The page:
When newly elected Shelby County commissioner Henri Brooks said recently that she hoped to be able to recommend to her commission mates a possible successor to her state House of Representatives seat who was as hard-working and dedicated as herself, she was no doubt sincere. And she may indeed know someone worth touting to the commission.
The problem is that, as of a Monday deadline, Brooks had decided to forgo resigning from her legislative position in time for the local Democratic Party to name a nominee in her stead. Her position could theoretically cost the taxpayers of Shelby County somewhere between $100,000 and $200,000 to fund a special election for a long-term successor, since all the commission can do is name an interim replacement. In reality, though, a special election is likely to be required anyhow to accommodate several other actual and probable vacancies -- including one for a successor to state senator Steve Cohen should he win his current congressional race.
And, since many Democrats and other observers were critical of how the local party filled another recent vacancy -- that for a successor to the now resigned state senator Kathryn Bowers -- it is arguable that Brooks did the right thing after all in making sure the voters of her district, not an organized coterie on a committee, get to make the ultimate decision about their next representative.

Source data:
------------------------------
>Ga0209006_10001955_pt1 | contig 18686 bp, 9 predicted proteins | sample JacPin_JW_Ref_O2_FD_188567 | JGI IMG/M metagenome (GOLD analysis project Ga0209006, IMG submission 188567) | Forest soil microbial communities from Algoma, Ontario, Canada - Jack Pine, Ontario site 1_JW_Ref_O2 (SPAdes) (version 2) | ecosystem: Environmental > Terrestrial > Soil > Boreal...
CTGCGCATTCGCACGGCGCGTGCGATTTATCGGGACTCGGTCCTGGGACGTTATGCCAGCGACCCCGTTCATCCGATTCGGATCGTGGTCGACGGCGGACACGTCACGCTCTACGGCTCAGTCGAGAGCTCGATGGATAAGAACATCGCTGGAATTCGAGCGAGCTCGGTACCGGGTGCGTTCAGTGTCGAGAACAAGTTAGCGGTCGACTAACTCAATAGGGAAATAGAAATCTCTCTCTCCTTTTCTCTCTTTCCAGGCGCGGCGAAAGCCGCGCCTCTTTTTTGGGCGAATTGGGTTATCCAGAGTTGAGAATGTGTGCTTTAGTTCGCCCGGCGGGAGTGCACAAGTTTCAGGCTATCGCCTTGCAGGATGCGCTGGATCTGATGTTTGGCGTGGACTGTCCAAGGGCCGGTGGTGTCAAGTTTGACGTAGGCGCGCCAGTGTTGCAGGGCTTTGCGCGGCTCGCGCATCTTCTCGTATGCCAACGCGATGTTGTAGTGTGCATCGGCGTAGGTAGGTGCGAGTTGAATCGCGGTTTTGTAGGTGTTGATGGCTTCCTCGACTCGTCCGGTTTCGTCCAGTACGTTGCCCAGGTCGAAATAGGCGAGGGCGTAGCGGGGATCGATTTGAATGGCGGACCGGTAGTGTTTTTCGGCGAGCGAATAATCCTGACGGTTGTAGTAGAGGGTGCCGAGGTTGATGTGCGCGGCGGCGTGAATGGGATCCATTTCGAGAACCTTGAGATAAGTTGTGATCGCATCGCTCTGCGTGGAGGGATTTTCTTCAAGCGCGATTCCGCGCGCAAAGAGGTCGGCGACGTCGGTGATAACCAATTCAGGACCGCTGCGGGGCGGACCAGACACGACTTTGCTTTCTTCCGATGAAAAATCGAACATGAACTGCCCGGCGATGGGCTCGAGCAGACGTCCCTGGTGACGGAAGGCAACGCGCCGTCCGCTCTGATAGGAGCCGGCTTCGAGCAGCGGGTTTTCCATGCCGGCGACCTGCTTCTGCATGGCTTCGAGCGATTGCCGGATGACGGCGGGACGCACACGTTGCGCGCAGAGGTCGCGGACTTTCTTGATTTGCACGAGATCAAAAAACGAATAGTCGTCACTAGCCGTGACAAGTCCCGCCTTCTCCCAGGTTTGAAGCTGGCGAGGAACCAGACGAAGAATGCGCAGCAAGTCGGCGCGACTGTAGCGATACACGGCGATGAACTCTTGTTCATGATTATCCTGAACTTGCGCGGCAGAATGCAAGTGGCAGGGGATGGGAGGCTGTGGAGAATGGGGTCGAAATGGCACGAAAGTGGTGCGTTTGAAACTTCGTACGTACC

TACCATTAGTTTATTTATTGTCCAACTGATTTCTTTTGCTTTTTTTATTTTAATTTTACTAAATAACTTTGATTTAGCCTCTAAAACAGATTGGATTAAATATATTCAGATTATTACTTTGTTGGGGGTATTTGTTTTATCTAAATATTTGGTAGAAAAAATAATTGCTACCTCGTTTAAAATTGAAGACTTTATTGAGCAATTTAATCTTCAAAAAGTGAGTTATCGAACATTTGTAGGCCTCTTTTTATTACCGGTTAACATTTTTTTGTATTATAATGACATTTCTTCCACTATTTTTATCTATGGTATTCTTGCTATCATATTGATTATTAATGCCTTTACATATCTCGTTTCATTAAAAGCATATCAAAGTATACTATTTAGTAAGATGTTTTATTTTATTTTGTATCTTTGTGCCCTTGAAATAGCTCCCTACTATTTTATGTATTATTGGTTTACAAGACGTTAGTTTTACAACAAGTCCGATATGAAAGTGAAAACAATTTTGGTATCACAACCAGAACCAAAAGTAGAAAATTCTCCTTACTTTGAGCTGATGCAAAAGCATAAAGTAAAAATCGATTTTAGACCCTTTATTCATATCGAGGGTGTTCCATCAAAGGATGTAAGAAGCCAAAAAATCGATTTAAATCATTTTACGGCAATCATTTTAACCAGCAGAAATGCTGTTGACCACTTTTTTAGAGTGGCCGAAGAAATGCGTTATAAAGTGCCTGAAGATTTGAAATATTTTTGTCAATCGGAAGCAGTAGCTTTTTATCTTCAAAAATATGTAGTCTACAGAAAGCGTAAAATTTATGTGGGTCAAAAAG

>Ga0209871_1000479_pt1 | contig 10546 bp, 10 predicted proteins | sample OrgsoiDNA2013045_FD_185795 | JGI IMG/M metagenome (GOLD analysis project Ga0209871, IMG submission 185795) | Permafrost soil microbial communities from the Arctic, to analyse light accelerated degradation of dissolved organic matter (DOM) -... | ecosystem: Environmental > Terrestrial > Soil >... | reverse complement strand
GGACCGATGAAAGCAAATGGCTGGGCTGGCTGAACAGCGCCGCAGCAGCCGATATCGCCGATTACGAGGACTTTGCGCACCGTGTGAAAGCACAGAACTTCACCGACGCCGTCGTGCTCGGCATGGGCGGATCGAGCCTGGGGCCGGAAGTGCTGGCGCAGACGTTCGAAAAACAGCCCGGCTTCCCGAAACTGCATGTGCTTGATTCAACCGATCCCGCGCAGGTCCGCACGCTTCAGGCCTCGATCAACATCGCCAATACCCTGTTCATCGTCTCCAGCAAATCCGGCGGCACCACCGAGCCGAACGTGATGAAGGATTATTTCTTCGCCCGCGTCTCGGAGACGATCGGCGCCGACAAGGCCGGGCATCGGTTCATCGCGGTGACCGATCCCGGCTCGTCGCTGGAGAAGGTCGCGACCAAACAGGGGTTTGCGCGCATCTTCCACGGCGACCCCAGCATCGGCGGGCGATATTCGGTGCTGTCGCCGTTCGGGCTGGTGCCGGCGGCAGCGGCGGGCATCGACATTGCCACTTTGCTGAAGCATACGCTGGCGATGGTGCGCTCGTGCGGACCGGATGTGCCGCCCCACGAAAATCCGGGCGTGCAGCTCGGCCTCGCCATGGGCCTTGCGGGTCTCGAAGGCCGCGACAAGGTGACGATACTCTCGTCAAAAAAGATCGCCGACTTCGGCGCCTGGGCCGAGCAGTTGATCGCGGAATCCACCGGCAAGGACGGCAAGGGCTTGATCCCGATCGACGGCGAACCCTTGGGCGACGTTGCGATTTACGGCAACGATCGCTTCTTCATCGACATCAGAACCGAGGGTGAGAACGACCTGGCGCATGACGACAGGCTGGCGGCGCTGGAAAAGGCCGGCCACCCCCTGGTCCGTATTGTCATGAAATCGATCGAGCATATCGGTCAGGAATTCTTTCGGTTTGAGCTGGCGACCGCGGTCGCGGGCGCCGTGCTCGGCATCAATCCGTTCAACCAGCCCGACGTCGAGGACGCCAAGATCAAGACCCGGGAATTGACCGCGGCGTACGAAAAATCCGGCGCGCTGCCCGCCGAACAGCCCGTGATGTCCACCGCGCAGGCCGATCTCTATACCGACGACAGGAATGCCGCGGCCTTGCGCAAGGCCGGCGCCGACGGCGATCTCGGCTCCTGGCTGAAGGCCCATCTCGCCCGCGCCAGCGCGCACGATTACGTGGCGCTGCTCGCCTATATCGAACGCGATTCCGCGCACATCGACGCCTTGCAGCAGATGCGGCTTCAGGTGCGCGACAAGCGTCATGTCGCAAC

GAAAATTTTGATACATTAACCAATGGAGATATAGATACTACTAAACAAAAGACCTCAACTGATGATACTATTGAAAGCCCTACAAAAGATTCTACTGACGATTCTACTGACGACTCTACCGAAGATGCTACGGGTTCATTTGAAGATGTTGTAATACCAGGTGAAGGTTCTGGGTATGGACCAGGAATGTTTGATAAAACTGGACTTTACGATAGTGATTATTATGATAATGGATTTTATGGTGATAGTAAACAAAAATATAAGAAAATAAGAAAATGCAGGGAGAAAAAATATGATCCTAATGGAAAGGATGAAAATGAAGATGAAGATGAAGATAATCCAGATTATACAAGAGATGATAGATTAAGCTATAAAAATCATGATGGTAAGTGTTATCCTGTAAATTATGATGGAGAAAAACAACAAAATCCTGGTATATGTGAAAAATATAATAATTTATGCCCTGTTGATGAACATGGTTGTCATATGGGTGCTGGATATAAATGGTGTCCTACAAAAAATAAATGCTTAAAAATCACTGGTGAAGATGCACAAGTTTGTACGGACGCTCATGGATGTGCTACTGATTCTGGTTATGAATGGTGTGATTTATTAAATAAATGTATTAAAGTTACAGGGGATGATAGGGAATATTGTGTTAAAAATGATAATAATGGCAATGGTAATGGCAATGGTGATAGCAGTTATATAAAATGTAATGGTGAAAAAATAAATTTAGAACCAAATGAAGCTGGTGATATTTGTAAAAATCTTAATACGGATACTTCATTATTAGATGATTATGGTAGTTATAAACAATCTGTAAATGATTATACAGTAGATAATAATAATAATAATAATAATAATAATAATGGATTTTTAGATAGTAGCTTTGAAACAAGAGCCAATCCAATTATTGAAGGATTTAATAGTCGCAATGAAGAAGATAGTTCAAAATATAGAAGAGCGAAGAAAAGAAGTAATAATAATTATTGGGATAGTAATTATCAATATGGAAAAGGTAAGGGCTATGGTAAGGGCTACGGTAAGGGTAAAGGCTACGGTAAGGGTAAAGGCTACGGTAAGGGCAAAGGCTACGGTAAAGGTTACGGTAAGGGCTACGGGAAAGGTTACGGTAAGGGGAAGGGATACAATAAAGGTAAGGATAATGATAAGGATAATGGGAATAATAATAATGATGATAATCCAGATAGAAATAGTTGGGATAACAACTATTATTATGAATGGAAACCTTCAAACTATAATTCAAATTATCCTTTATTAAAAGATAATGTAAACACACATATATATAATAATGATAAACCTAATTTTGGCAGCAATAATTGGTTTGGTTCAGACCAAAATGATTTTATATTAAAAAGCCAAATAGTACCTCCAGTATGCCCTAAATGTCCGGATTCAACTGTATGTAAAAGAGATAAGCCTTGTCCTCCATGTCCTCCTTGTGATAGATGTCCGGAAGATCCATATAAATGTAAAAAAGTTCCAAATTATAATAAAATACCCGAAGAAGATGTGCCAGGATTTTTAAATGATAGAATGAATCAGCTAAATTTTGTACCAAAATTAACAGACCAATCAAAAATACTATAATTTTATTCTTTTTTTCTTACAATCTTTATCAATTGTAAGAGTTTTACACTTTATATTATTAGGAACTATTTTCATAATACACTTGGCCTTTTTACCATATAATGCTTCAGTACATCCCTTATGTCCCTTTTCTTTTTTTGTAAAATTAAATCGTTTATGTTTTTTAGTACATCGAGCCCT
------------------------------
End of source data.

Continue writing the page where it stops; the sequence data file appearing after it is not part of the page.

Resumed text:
As it happens, Brooks has become something of an exemplar in another quandary involving right choices: In her first two meetings as a commission member, she has made it clear that she will continue her practice, initiated during sessions of the legislature, of declining to participate, except passively and mutely, in the ritual Pledge of Allegiance which opens commission sessions.
Is she right or wrong? Right, if you agree with her that the flag is too tainted with racism to be so honored. Wrong, if you see it as the banner under which blood was shed to abolish slavery. Right again if you see her stand as an exercise of constitutional prerogative. Wrong again if you see it as flouting the sensibilities of her commission mates and the community. (Her fellow commissioners have so far been conspicuously un-judgmental.)
In short, the issue is not cut and dried. We reflected on all this again this week when our friend Lyda Phillips, the longtime communications director for the Association of Alternative Newsweeklies, came to Memphis to promote her new novel, Mr. Touchdown, which chronicles the long-gone age of legal segregation through which she passed as a Whitehaven High School student in the 1960s.
Phillips' evocative tale of the snubs and ostracisms and barricades and worse which confronted black students during that first wave of integration, and the parallel challenge to white students like herself to respond correctly under the prevailing social circumstances, was a reminder that it wasn't then, isn't now, and never will be easy to do determine just what is the "right thing" to do.
Right or wrong, Brooks has at least thought about such choices. For that she deserves some credit.